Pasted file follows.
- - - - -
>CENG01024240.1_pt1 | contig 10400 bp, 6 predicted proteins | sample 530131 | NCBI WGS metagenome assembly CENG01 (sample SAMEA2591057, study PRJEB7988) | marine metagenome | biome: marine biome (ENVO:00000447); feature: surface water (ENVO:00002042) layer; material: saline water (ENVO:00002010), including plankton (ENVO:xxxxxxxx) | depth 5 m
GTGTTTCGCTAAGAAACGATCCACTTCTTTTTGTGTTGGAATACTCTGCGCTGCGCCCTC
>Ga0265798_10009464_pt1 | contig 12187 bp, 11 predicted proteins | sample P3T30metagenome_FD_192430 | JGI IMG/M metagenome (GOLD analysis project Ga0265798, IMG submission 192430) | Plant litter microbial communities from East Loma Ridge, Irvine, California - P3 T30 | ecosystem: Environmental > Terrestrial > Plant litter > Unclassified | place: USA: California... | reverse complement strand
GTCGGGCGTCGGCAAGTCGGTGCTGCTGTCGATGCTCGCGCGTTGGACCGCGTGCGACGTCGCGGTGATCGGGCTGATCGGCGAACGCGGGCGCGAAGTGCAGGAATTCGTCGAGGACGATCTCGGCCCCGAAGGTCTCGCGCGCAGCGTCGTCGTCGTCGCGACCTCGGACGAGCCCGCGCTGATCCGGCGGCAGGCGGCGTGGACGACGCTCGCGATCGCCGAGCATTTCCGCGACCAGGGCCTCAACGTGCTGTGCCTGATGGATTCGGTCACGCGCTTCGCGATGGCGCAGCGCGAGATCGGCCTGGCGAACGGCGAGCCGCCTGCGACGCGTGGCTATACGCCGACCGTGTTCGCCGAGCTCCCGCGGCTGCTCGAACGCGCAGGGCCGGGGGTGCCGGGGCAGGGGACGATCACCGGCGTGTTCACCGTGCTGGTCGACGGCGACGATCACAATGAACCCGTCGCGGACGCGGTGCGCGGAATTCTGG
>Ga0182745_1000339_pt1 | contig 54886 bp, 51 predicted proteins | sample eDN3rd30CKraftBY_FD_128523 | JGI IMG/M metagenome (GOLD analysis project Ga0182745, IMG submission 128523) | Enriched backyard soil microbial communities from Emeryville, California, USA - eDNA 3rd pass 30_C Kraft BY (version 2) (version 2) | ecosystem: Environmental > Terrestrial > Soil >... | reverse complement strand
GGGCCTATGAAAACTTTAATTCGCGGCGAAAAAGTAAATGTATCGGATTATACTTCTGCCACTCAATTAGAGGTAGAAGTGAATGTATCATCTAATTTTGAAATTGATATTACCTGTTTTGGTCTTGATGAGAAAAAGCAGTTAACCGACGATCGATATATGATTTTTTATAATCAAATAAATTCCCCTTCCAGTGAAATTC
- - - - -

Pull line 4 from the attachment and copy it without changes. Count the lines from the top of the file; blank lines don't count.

GTCGGGCGTCGGCAAGTCGGTGCTGCTGTCGATGCTCGCGCGTTGGACCGCGTGCGACGTCGCGGTGATCGGGCTGATCGGCGAACGCGGGCGCGAAGTGCAGGAATTCGTCGAGGACGATCTCGGCCCCGAAGGTCTCGCGCGCAGCGTCGTCGTCGTCGCGACCTCGGACGAGCCCGCGCTGATCCGGCGGCAGGCGGCGTGGACGACGCTCGCGATCGCCGAGCATTTCCGCGACCAGGGCCTCAACGTGCTGTGCCTGATGGATTCGGTCACGCGCTTCGCGATGGCGCAGCGCGAGATCGGCCTGGCGAACGGCGAGCCGCCTGCGACGCGTGGCTATACGCCGACCGTGTTCGCCGAGCTCCCGCGGCTGCTCGAACGCGCAGGGCCGGGGGTGCCGGGGCAGGGGACGATCACCGGCGTGTTCACCGTGCTGGTCGACGGCGACGATCACAATGAACCCGTCGCGGACGCGGTGCGCGGAATTCTGG